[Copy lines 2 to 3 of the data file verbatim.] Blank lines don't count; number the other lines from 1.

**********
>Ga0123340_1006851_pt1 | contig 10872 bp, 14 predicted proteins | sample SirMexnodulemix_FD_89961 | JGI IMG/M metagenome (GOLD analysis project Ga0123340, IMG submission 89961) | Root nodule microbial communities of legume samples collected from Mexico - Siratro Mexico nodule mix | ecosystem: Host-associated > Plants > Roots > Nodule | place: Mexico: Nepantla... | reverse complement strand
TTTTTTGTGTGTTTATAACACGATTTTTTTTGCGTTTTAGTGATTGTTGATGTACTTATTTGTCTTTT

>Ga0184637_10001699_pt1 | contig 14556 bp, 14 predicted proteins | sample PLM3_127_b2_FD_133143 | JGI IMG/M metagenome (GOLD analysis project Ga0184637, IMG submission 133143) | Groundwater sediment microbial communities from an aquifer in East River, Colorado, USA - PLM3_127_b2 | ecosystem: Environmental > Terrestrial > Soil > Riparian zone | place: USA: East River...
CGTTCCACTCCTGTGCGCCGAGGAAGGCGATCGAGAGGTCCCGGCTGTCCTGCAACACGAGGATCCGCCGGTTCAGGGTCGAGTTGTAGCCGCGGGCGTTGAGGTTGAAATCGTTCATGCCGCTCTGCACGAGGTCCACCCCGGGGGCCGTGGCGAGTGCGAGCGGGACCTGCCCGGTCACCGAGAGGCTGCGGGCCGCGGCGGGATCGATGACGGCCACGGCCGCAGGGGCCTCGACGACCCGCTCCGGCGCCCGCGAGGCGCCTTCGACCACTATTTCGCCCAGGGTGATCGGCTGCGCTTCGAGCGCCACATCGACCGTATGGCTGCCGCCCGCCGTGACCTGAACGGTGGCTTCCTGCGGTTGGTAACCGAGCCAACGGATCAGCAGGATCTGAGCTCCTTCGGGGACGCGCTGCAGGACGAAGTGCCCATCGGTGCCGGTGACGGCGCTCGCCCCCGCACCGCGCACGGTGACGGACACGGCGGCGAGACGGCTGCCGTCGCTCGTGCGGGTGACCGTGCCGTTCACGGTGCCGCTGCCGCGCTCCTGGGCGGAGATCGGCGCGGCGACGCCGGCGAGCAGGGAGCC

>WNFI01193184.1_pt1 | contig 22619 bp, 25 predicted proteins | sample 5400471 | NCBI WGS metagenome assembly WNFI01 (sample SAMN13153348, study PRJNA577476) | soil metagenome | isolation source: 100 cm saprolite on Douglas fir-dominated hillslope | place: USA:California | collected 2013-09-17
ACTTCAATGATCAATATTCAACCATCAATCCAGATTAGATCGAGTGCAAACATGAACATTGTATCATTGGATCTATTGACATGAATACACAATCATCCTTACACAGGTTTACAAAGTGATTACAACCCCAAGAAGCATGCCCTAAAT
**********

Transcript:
TTTTTTGTGTGTTTATAACACGATTTTTTTTGCGTTTTAGTGATTGTTGATGTACTTATTTGTCTTTT

>Ga0184637_10001699_pt1 | contig 14556 bp, 14 predicted proteins | sample PLM3_127_b2_FD_133143 | JGI IMG/M metagenome (GOLD analysis project Ga0184637, IMG submission 133143) | Groundwater sediment microbial communities from an aquifer in East River, Colorado, USA - PLM3_127_b2 | ecosystem: Environmental > Terrestrial > Soil > Riparian zone | place: USA: East River...